View Full Version : Arthur Copes (brace designer) sentenced to 3 years for fraud

1st February 2009, 10:48 PM
Hi everyone,

It has been reported that Arthur Copes, founder of a nonsurgical scoliosis clinic in Baton Rouge, Louisiana, and designer of the Copes brace, has been sentenced to three years in prison for insurance fraud.

Copes is mentioned on the Quackwatch here (http://www.quackwatch.org/11Ind/copes.html), and the following report is taken from 2theadvocate.com (http://www.2theadvocate.com/news/38738672.html):

Ex-clinic owner in BR gets 3 years in insurance fraud

The former owner of a now-defunct Baton Rouge scoliosis treatment clinic has been sentenced to three years in prison at hard labor for insurance fraud.

State District Judge Anthony Marabella, who convicted Arthur Copes in July, also ordered the 51-year-old brace designer to pay $30,000 in fines and make full restitution to Blue Cross and Blue Shield of Louisiana and to several former patients.

Assistant State Attorney General Butch Wilson said the restitution will total about $100,000.

Copes, who is not a medical doctor, testified last summer that he neither practiced medicine without a license nor billed insurers for procedures that were not approved by medical professionals. Copes also testified he did not know why staff members at his former clinic billed insurers for procedures that needed to be approved by a licensed medical professional.

“Mr. Copes, you don’t get it. I fear you will continue to do this if I don’t take drastic action,’’ Marabella said Thursday.

“The harm is what you might do because of your lack of qualifications and licensing.’’

Copes’ attorney, Ed Gonzales, said he hopes Copes is remembered for the good work he has done “and not for the failings that the court found.’’

Gonzales said he will appeal Copes’ convictions on eight counts of insurance fraud if Copes authorizes him to do so.

Gonzales characterized the state’s case against Copes as billing errors misconstrued as criminal.

The Attorney General’s Office contends Copes allegedly treated patients at his clinic, then sent bills to insurance companies indicating the patients had been treated by a licensed chiropractor.

The Scoliosis Treatment Recovery System Clinic on Picardy Avenue had closed by the time Copes was arrested in February 2006.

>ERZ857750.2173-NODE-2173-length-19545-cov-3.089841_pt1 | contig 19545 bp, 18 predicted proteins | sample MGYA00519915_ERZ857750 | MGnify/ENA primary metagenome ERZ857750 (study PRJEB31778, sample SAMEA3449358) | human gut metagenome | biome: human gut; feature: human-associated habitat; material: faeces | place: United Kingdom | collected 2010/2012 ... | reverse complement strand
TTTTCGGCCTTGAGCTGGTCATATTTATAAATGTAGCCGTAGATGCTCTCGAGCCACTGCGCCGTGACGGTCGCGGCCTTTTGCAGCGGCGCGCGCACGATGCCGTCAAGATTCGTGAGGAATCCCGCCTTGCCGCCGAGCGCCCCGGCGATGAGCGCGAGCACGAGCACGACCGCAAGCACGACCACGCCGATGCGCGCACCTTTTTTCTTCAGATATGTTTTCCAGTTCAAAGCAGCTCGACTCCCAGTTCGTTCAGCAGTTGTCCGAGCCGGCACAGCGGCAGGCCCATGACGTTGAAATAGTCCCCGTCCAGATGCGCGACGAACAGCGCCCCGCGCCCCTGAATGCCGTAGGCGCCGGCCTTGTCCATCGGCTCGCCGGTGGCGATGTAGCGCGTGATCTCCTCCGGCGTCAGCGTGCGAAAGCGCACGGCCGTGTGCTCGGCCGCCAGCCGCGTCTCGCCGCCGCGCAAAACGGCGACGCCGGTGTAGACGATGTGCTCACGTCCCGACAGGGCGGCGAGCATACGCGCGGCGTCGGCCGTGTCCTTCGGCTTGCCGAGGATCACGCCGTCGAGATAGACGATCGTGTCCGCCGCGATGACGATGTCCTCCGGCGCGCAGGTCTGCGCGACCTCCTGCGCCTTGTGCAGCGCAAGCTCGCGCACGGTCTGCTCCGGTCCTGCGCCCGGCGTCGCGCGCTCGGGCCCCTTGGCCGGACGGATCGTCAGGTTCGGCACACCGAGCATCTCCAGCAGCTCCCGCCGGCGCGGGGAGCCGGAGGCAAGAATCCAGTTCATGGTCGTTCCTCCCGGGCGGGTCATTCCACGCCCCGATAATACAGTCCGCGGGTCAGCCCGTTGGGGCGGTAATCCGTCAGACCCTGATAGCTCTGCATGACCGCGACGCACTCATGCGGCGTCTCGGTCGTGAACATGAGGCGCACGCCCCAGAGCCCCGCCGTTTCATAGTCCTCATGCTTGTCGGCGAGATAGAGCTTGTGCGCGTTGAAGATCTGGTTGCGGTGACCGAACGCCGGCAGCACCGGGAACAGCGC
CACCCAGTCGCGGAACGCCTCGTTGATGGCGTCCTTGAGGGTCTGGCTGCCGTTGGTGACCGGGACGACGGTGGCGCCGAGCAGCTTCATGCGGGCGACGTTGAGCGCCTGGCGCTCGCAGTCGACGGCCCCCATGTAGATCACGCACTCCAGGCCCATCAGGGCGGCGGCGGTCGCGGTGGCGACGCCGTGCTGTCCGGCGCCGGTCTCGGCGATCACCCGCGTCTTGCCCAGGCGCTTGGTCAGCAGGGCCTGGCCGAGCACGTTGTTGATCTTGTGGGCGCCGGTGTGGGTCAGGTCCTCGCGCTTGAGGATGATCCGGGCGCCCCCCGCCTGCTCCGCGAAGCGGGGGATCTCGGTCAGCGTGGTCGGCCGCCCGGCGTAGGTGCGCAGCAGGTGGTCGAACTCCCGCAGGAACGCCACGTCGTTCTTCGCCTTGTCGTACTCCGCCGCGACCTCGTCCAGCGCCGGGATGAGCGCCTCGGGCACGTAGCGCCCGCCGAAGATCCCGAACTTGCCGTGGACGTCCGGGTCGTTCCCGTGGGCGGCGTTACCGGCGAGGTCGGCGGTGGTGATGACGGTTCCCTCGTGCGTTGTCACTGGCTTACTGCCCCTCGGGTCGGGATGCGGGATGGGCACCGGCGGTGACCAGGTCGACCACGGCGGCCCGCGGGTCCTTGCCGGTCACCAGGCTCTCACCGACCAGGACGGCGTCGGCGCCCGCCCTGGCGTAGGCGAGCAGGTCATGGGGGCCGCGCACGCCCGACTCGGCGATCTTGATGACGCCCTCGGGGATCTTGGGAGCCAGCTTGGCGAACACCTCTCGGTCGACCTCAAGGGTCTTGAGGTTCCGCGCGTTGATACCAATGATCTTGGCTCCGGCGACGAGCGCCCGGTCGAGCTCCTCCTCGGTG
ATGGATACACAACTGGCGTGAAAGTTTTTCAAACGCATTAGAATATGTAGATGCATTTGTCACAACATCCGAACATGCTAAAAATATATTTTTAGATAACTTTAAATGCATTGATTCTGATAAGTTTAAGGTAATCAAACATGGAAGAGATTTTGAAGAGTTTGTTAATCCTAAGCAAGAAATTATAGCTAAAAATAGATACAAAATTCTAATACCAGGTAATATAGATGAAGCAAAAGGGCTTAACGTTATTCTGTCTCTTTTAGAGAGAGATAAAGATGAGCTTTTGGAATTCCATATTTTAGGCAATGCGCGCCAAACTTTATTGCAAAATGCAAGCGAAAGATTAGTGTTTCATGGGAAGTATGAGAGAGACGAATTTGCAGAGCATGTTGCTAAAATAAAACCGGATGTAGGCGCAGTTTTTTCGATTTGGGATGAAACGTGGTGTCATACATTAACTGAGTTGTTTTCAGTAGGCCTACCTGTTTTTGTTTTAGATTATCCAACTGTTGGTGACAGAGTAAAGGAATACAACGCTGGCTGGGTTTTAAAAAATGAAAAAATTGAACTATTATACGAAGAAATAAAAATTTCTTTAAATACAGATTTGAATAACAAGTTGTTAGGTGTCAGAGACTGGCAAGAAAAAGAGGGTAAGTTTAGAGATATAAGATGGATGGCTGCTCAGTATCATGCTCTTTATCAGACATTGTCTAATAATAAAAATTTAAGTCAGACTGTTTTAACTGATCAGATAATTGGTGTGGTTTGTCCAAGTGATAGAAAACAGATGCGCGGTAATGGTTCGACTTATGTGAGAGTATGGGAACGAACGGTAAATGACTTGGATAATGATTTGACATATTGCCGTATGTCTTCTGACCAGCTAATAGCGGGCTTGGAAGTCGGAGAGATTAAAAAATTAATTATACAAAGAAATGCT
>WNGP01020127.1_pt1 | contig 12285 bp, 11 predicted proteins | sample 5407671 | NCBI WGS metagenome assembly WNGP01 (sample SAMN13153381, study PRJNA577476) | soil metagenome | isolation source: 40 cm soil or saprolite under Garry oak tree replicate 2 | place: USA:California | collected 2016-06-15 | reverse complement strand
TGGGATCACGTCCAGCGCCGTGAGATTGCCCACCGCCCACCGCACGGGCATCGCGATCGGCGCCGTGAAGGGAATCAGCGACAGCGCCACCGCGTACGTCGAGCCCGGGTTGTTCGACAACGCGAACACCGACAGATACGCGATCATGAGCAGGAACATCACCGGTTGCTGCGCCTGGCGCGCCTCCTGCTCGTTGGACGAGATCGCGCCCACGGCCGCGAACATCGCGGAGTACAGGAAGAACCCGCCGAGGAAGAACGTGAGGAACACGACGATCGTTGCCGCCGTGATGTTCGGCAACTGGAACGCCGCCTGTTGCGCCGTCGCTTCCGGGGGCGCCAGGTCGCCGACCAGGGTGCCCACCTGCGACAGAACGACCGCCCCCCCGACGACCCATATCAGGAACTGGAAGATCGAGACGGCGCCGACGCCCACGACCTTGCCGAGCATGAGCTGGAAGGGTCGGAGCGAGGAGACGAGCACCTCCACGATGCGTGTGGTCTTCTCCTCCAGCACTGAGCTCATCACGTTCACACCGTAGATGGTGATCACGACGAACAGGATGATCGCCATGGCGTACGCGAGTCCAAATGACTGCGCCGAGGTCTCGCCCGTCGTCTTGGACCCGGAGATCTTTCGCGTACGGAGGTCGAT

Sadly I know of several people who paid a lot of money for Copes treatment and found it to be ineffective. Please, everyone, make sure that you check the credentials of ANYONE (whether a doctor or a nonsurgical therapist) under whom you intend to seek treatment, and make sure that they are fully qualified and that any treatment they offer has been subject to independent clinical tests to prove its safety and efficacy.

2nd February 2009, 11:01 PM
I have been in the O and P industry for 10 years in the baton rouge area and there is no way
to bill that much money to a major insurance company without knowing what you did was wrong
he sure cashed those checks I think arthur copes is a predator and he got less than he deserved

14th February 2009, 05:17 AM
I am very happy to hear that this man is in prison. It's too bad that he can't be in prison for longer, not only for the insurance fraud but also for the suffering of some people I read about that were in his program. One of my family members looked up information about Copes to see if we could do anything legally against the man. Unfortunately, no. Since he did not physically hurt me, I can´t pursue anything. The news articles I read regarding Copes and his program were about patients who suffered as a result of his treatment methods, including the brace itself. The man made a brace for me and the brace actually made my scoliosis worse in the middle curve, which is my worst. It also turns out that this man was not a real doctor. He was just pretending to be one. Take a look at his so-called credentials and you will see what I mean. I can't believe that I received treatment from this guy and I trusted him with my scoliosis treatment and recovery. Unfortunately, I am not the only one who had the wool pulled over her eyes. I did not like this man from the moment I met him. The man told my mother, with me in the room, that if I did not wear the brace, she should hit me in the face. What real doctor says that to a patient's mother? None.

25th December 2009, 10:49 AM
Bad bed side manner is one thing. But this man is ahead of his time in scoliosis knowledge and treatment. Scoliosis is a difficult fight for the patient and the doctor.
Since studying the Copes method a few years ago, I decided not to focus so much on this part of my career. It takes quite a bit of gusto to take care of these patients.
However, the patient that got me started studying the Copes method was a white Russian female age 45. The Lumbar curvature of 50 degrees improved to 39 degrees after 11 months. This is one degree per month as Dr. Copes predicted. As reluctant as I was to proceed with the amount of care prescribed, the care plan got results.
I understand that the average cost of surgery is $75,000? This got Copes basically thrown out of 'the brotherhood', as he was a potential threat to this market. Thats why he turned to training chiropractors, as I understand.

25th December 2009, 11:27 AM
Hello Spinedoc,

Welcome to SSO! This website is based in the UK where chiropractors are not considered to be medically qualified doctors, so we will be asking you to change your name as it could confuse our members. Another chiropractor on this board has been understanding of this and I hope you will be too :) We're happy to hear from all sorts of professionals, whether medically qualified or alternative practitioners, but don't want any of our members to feel they may be misled.